WINNSBORO – A new history book by a former South Carolina daily newspaper editor, tells the story of the Hamburg Massacre which took place in one of the state’s most well-known ghost towns on the edge of North Augusta.

“The Lost Freedmen’s Town of Hamburg, South Carolina,” authored by Michael Smith, takes readers on a journey from Hamburg’s founding in 1823 to its continuing legacy today.

Drawing on a slew of newspaper articles, government records, and one-on-one interviews, Smith shares the town’s stories.

“Freedmen” contains an in-depth examination of the Hamburg Massacre of 1876, the town’s watershed event in which a white mob executed seven African-Americans. The massacre shaped local, state and national history over a century.

It also takes a deep dive into the controversial Meriwether Monument, a racially divisive monument situated in the heart of downtown North Augusta dedicated to Thomas McKie Meriwether, the lone white man killed in the conflict.

A small marker honoring the seven African-Americans who died can be found in nearby Carrsville.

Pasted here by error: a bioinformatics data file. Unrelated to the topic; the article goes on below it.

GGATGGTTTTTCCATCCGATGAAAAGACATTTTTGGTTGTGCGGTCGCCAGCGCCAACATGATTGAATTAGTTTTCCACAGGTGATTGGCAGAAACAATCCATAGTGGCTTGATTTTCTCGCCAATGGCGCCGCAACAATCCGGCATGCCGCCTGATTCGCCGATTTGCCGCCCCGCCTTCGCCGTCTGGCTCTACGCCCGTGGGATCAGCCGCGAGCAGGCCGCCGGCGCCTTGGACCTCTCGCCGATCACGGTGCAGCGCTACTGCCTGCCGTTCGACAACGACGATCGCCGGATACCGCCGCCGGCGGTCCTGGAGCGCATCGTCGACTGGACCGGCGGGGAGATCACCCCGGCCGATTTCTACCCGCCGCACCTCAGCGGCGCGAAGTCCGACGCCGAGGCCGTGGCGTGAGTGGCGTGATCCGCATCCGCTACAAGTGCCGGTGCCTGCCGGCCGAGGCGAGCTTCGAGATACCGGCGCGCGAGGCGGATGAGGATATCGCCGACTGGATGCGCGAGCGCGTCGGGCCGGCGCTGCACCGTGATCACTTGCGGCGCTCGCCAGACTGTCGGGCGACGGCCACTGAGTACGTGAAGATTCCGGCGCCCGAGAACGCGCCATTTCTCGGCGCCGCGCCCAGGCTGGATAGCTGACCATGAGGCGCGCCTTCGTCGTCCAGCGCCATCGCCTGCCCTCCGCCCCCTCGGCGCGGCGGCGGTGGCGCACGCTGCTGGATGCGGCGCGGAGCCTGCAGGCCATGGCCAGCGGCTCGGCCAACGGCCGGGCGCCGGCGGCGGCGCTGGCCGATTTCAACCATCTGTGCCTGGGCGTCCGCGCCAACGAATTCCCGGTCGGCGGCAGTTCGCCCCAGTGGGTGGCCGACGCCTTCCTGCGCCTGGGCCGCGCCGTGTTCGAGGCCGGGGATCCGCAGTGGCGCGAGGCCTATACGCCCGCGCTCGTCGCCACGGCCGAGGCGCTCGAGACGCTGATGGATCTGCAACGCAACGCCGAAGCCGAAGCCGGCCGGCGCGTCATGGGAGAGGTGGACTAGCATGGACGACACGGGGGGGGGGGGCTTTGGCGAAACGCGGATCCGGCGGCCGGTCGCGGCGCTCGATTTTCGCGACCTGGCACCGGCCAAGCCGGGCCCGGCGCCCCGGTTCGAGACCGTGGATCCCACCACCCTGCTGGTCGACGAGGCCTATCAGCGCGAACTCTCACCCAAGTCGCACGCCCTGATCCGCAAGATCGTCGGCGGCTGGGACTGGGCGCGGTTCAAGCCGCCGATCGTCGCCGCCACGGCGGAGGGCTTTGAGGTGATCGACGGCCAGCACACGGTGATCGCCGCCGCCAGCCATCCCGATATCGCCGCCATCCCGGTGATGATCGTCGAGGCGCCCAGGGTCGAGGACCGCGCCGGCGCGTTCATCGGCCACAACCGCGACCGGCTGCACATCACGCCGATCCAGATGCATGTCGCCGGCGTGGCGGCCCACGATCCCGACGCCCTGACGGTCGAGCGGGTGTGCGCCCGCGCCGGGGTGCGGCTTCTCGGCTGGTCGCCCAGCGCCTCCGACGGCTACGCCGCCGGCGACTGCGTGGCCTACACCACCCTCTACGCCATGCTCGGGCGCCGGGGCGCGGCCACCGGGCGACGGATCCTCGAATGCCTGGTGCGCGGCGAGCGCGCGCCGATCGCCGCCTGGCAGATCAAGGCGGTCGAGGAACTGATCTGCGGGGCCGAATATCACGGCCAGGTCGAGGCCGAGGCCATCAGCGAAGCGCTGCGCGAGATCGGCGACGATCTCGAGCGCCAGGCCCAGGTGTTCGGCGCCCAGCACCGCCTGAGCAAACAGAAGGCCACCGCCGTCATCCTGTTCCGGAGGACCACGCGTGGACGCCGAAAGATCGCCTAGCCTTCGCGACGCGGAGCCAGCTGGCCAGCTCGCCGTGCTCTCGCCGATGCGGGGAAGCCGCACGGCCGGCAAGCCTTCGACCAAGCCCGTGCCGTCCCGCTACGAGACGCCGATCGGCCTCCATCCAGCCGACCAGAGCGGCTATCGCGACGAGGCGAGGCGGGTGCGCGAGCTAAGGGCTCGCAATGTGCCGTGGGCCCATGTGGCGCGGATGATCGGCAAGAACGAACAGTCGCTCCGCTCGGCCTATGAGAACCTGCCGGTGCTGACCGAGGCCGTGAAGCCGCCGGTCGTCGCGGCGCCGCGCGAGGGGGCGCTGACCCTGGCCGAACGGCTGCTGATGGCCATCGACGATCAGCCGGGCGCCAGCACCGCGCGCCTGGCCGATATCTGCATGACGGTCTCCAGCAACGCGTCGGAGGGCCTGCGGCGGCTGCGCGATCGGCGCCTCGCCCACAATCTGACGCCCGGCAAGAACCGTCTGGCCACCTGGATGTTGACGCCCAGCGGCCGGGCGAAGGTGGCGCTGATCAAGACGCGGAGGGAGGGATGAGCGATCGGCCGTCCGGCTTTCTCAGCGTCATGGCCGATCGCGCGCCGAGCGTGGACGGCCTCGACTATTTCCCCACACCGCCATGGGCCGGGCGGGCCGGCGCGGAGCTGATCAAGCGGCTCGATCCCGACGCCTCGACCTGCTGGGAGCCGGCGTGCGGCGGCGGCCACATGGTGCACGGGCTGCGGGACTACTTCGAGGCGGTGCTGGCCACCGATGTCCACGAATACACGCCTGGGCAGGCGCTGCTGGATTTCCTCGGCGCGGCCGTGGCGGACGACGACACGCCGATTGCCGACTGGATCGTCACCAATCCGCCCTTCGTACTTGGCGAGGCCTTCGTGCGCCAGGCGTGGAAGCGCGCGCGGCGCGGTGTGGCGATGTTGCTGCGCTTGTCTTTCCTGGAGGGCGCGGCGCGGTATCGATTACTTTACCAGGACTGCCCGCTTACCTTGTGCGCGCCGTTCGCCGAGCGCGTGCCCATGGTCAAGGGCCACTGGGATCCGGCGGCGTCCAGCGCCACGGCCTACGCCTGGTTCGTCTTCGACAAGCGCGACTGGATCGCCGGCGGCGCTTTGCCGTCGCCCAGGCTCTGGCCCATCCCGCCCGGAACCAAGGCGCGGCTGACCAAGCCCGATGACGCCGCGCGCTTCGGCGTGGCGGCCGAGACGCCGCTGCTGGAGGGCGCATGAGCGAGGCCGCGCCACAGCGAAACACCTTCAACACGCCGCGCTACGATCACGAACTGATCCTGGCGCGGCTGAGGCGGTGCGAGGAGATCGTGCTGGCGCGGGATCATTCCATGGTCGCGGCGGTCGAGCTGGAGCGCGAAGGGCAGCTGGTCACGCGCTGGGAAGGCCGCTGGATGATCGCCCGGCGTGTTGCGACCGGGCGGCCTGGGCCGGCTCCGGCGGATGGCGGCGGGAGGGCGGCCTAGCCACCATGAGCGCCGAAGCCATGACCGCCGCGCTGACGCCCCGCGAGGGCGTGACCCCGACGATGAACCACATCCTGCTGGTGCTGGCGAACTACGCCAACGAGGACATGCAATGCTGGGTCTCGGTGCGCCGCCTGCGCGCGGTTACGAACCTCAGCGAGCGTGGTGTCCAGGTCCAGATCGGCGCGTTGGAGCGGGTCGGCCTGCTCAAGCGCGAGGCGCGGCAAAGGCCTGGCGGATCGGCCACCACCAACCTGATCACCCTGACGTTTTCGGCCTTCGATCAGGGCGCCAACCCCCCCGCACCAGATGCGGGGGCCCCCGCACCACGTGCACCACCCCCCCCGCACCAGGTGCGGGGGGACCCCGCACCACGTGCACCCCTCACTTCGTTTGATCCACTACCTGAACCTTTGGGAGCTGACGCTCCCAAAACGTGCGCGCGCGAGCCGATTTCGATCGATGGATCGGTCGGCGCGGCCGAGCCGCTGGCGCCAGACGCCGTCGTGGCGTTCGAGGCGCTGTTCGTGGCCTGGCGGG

The Meriwether monument | Michael Smith

“For such a major event, detailed accounts of what really happened at Hamburg are relatively scarce,” Smith said. “The goal of this book is to fill in historical gaps and dispel common misconceptions about this captivating town and its history.”

Published by Arcadia Publishing, “Freedmen” was released April 5. It is available for preorder at www.arcadiapublishing.com, and also online through Target, Barnes & Noble, Books-A-Million, and other major retailers.

“The first gunshots came from somewhere along the Savannah River. There, a group of well-armed whites sheltering on an embankment sprayed the Sibley Building with bullets. More gunmen flanking the armory up on the street poured fire into the two-story structure as well.


“Nobody was shot in the opening barrage, although one bullet whizzed by the head of William Nelson, the town’s constable, as he watched the volley from the roof of the Sibley Building.


“‘There was a little gutter there, I suppose about two feet wide, and the ball came right through the gutter right by me,’ Nelson recalled.”

Smith is a freelance writer for The Voice, covering county government and school district news.

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